Tasty and filling This was a really great way to use tofu and was nice and flavorful. I found myself to be quite full.
March 25, 2011
profile image
By: sarah.raevyn
Yummy! I wish I would have read the other comments before I made this dish, but I forgot and my yogurt curdled! That did not, however, stop me from eating or enjoying this dish! I knew it would be pretty mild from the ingredient list, so I doubled up on the cumin and added cayenne for a kick and it was just right! Next time, I will follow the comments on how to not curdle the yogurt when adding it to curry. I will probably also omit the salt, as I don't feel it added anything to the dish. I might try to add some coconut milk as another reviewer mentioned as well. All in all, it was a good starting point and I will definitely make it again! Pros: Great use of tofu Cons: Curdling yogurt
February 16, 2011
profile image
By: montymahan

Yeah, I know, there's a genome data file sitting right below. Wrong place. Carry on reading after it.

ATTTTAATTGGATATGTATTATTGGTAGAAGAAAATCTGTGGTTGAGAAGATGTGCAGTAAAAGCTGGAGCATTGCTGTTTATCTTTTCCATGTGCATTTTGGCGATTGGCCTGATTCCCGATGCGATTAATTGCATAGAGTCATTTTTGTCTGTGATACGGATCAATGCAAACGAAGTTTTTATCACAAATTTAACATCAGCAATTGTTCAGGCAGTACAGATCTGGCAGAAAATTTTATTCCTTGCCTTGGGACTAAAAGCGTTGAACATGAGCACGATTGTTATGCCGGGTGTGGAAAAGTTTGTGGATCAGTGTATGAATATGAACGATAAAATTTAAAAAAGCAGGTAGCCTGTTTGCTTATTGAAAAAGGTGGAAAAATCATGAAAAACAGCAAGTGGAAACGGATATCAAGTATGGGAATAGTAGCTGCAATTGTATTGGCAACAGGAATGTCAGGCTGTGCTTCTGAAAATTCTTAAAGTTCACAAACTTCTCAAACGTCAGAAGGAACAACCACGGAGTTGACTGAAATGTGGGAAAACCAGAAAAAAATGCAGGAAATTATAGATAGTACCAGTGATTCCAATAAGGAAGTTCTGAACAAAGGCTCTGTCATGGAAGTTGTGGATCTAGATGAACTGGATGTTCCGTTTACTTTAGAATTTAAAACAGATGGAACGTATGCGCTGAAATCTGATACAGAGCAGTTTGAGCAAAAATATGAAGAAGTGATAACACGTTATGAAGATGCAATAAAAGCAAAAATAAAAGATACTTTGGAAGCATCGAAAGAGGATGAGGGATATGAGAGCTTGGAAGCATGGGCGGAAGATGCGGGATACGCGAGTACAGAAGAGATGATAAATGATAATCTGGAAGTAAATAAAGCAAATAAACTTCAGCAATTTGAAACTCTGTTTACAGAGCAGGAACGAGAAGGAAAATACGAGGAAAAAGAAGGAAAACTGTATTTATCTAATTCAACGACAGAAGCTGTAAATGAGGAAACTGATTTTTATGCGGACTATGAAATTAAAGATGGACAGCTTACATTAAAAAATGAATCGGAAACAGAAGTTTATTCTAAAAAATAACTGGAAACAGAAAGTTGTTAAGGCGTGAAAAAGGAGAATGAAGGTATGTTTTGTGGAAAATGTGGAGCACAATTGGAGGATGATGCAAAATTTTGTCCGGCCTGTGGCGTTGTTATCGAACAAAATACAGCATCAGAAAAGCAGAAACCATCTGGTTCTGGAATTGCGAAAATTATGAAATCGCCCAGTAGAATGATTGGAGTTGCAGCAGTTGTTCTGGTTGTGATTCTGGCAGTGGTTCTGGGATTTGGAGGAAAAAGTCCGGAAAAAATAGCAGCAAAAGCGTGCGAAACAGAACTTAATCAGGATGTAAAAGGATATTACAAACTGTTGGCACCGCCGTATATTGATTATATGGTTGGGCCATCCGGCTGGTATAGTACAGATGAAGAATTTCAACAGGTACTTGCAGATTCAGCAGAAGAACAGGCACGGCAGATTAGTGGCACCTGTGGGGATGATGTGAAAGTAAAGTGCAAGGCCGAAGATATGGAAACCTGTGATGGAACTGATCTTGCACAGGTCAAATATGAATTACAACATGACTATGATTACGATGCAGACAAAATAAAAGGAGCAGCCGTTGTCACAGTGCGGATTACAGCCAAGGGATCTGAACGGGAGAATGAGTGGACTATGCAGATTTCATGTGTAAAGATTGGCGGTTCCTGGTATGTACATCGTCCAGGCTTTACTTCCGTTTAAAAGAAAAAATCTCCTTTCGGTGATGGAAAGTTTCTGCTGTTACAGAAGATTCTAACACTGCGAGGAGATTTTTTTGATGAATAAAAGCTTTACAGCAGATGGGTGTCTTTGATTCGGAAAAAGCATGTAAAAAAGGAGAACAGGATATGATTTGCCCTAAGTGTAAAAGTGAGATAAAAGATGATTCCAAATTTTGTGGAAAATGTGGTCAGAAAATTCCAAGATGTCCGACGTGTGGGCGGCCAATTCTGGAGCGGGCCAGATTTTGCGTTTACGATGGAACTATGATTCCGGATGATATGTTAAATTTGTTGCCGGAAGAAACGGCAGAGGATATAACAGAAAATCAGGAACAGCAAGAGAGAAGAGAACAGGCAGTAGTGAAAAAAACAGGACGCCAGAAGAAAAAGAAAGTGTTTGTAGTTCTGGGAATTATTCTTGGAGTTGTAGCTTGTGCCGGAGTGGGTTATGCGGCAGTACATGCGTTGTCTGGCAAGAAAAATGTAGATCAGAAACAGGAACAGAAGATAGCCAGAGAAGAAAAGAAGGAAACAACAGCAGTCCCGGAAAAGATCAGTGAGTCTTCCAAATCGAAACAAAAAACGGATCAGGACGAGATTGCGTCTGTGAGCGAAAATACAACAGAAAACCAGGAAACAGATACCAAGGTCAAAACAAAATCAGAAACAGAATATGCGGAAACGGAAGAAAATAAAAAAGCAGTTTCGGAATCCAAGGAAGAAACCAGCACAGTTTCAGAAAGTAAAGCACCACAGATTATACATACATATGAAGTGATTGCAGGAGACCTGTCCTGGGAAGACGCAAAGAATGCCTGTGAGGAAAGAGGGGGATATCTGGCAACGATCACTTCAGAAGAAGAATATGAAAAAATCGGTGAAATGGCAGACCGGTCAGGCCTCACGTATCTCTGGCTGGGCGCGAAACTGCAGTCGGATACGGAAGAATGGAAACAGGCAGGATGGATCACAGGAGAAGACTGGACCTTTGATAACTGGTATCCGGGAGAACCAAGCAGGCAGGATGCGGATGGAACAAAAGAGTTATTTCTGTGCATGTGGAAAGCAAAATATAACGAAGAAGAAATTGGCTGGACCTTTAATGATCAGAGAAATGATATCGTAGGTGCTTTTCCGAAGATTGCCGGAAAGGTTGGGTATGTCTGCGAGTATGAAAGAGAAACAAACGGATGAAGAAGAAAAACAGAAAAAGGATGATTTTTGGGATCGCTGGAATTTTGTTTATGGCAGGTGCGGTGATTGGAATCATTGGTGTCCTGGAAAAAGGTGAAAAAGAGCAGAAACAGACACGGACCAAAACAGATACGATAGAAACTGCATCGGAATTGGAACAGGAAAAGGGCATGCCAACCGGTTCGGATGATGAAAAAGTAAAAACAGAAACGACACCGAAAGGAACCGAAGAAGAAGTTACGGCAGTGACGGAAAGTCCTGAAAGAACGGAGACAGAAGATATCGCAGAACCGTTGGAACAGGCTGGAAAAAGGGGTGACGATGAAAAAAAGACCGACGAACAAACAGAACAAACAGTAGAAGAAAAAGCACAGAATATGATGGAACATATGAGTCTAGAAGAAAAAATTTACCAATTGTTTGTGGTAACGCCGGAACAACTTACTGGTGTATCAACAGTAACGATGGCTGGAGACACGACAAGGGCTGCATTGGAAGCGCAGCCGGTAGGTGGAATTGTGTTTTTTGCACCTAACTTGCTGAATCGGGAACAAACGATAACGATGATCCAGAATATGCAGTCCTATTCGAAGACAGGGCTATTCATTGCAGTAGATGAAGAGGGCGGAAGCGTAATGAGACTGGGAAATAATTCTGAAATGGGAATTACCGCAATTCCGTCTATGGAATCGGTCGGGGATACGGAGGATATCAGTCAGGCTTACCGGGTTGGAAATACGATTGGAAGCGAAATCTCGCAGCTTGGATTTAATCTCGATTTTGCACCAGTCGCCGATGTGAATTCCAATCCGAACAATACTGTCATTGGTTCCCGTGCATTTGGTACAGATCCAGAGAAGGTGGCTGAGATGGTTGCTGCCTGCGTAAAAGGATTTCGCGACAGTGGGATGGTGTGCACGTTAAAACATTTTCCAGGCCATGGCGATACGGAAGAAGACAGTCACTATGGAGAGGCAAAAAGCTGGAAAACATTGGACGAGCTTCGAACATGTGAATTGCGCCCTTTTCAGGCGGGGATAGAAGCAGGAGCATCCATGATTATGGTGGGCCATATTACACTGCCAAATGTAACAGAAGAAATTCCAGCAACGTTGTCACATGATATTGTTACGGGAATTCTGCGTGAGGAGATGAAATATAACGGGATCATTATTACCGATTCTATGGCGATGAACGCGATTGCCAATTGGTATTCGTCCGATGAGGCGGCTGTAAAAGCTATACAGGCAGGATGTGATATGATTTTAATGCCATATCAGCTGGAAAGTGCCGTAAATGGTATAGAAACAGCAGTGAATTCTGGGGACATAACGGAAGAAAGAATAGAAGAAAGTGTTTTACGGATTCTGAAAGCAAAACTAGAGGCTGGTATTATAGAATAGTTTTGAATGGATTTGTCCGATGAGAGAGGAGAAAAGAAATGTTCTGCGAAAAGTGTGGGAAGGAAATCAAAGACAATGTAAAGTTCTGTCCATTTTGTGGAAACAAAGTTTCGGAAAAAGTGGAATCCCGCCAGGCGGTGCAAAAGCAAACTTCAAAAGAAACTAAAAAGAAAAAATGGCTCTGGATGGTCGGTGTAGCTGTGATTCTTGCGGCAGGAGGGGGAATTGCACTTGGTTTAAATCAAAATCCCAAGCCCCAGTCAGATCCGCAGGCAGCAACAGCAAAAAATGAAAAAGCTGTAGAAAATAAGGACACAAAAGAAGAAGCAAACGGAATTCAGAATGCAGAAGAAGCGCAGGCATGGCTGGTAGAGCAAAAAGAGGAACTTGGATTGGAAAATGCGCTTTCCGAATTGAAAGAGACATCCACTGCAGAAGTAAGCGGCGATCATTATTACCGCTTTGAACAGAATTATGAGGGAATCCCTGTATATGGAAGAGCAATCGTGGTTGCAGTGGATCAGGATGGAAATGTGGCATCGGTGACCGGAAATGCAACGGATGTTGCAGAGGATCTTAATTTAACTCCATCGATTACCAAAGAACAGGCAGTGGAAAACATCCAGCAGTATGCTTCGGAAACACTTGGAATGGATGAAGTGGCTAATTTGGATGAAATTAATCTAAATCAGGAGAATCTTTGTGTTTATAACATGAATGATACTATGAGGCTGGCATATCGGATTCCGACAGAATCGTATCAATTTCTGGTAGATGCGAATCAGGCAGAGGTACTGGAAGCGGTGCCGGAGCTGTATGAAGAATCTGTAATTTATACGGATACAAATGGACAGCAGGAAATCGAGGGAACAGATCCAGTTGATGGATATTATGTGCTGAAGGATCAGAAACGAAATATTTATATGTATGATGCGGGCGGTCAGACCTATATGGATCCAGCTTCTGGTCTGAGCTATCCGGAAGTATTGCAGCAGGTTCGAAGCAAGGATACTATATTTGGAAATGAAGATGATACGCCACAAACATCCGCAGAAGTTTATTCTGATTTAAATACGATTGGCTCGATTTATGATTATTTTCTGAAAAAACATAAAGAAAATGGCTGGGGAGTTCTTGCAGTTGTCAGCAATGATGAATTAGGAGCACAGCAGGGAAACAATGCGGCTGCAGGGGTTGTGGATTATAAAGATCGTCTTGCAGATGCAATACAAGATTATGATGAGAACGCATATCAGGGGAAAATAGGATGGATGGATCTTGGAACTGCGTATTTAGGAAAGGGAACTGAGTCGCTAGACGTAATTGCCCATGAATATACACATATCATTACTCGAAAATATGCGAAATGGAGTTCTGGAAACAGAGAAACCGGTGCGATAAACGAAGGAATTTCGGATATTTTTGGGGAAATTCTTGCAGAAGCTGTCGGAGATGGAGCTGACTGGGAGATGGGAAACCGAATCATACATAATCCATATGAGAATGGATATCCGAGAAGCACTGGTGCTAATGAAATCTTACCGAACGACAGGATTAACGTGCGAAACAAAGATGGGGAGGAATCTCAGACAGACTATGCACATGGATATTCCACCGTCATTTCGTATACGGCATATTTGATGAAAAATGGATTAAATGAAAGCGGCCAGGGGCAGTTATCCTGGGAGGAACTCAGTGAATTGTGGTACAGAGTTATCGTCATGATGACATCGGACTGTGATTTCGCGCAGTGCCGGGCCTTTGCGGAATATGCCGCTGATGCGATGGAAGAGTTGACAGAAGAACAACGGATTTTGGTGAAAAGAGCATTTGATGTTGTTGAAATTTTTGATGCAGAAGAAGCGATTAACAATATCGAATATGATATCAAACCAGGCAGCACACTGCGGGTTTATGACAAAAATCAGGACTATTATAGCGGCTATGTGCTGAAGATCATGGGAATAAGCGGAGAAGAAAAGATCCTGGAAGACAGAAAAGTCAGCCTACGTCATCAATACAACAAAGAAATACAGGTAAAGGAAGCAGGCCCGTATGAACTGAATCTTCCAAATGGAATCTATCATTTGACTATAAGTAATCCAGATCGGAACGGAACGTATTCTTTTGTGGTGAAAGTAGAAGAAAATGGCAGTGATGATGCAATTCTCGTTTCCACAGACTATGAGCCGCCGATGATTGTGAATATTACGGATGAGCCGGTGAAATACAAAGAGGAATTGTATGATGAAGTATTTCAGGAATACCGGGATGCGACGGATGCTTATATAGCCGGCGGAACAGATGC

A Tasty Dish Just made this, and eating it right now. Yummy. Better to light a candle than to curse the darkness, or so I believe. Therefore: To prevent yogurt from curdling in curries, add only a tablespoon at a time and stir it in gently and fully before adding the next tablespoon. In this recipe it would be better to incorporate the yogurt before adding the tofu to prevent damaging your cubes. Curry Powder, yes, indeed, no self respecting curry chef will have any such thing in their cupboard. I used 2 tsp cumin, 2 tsp coriander, 1/4 tsp turmeric, 1/8 tsp cayenne, and topped it after with 1/4 tsp garam masala. You could tone it down a bit but why? You're making curry. The recipe will benefit from a bit of coconut milk, no more than a half cup would add the proper creamy texture. Oil/Nonstick Pan: you can cut the oil by 3/4 by using Pam or oil sprayed with a spritzer and a well seasoned black iron pan. More authentic to use black iron. Of course in India it would have more oil, but you don't need to, if you've seasoned your pan well. Salt: The dish tastes wonderful without any added salt. Give it a try; your body will be pleased. Been to the subcontinent several times and eaten more than my share of paneer, saag, and curry. This is a good recipe Pros: Good use of Tofu